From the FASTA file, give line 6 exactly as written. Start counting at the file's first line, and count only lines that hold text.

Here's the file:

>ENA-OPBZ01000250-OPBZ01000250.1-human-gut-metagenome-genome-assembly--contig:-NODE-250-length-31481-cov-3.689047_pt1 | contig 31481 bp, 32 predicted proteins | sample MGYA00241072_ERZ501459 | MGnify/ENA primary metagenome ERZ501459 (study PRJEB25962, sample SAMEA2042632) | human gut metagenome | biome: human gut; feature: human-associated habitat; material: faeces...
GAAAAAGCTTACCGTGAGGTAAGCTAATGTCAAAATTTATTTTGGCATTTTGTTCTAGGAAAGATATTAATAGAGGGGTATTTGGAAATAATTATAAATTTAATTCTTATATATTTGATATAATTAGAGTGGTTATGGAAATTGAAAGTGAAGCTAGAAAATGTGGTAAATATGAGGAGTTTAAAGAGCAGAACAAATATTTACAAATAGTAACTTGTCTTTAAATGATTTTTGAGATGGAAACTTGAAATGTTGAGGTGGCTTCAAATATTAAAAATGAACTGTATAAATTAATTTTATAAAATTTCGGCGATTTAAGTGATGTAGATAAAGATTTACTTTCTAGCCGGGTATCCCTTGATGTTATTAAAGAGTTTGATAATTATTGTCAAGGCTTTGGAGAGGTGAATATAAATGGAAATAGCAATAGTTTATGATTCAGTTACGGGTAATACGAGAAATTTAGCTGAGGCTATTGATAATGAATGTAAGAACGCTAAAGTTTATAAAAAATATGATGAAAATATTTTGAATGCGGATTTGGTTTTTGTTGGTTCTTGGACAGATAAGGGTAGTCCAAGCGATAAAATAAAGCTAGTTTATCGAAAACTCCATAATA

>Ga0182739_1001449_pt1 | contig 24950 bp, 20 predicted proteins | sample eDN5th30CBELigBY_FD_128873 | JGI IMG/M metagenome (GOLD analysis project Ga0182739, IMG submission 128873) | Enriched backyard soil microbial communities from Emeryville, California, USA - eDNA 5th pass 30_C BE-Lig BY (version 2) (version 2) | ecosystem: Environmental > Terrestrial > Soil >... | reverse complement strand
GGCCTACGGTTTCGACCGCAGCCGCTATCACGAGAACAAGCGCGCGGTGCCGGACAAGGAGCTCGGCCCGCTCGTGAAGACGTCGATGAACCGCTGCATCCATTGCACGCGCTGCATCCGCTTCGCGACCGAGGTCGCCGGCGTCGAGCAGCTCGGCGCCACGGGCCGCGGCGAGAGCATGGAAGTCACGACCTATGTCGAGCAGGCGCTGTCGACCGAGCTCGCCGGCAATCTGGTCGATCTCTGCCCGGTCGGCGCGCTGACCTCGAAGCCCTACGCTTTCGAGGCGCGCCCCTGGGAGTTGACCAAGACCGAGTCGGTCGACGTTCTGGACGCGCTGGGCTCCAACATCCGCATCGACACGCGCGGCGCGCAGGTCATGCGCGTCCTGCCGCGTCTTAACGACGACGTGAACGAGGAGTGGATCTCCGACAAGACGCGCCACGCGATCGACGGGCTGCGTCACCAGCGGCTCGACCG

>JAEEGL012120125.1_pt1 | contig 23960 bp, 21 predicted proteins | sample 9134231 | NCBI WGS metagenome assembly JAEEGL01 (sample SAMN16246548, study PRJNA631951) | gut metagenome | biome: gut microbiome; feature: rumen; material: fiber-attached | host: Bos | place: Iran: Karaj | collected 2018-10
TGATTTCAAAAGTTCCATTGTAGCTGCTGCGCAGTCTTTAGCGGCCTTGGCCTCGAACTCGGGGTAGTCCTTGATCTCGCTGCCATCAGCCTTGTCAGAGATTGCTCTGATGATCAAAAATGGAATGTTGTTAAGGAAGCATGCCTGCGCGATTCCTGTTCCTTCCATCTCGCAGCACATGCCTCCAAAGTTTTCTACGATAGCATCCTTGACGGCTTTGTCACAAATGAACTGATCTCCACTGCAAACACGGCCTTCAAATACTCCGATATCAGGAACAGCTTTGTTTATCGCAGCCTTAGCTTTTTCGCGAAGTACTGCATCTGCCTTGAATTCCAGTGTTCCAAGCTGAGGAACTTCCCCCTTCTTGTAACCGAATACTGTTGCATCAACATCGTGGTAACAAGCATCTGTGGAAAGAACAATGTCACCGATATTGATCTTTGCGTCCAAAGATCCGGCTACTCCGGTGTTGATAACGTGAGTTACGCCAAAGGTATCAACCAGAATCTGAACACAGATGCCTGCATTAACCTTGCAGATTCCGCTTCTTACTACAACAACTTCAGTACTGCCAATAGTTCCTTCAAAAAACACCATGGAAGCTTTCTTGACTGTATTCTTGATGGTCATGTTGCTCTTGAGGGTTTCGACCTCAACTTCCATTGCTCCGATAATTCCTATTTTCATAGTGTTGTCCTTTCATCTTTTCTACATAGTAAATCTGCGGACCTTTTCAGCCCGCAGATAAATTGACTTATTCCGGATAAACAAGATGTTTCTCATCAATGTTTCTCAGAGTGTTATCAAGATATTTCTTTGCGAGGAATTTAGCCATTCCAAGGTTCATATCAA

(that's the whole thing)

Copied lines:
TGATTTCAAAAGTTCCATTGTAGCTGCTGCGCAGTCTTTAGCGGCCTTGGCCTCGAACTCGGGGTAGTCCTTGATCTCGCTGCCATCAGCCTTGTCAGAGATTGCTCTGATGATCAAAAATGGAATGTTGTTAAGGAAGCATGCCTGCGCGATTCCTGTTCCTTCCATCTCGCAGCACATGCCTCCAAAGTTTTCTACGATAGCATCCTTGACGGCTTTGTCACAAATGAACTGATCTCCACTGCAAACACGGCCTTCAAATACTCCGATATCAGGAACAGCTTTGTTTATCGCAGCCTTAGCTTTTTCGCGAAGTACTGCATCTGCCTTGAATTCCAGTGTTCCAAGCTGAGGAACTTCCCCCTTCTTGTAACCGAATACTGTTGCATCAACATCGTGGTAACAAGCATCTGTGGAAAGAACAATGTCACCGATATTGATCTTTGCGTCCAAAGATCCGGCTACTCCGGTGTTGATAACGTGAGTTACGCCAAAGGTATCAACCAGAATCTGAACACAGATGCCTGCATTAACCTTGCAGATTCCGCTTCTTACTACAACAACTTCAGTACTGCCAATAGTTCCTTCAAAAAACACCATGGAAGCTTTCTTGACTGTATTCTTGATGGTCATGTTGCTCTTGAGGGTTTCGACCTCAACTTCCATTGCTCCGATAATTCCTATTTTCATAGTGTTGTCCTTTCATCTTTTCTACATAGTAAATCTGCGGACCTTTTCAGCCCGCAGATAAATTGACTTATTCCGGATAAACAAGATGTTTCTCATCAATGTTTCTCAGAGTGTTATCAAGATATTTCTTTGCGAGGAATTTAGCCATTCCAAGGTTCATATCAA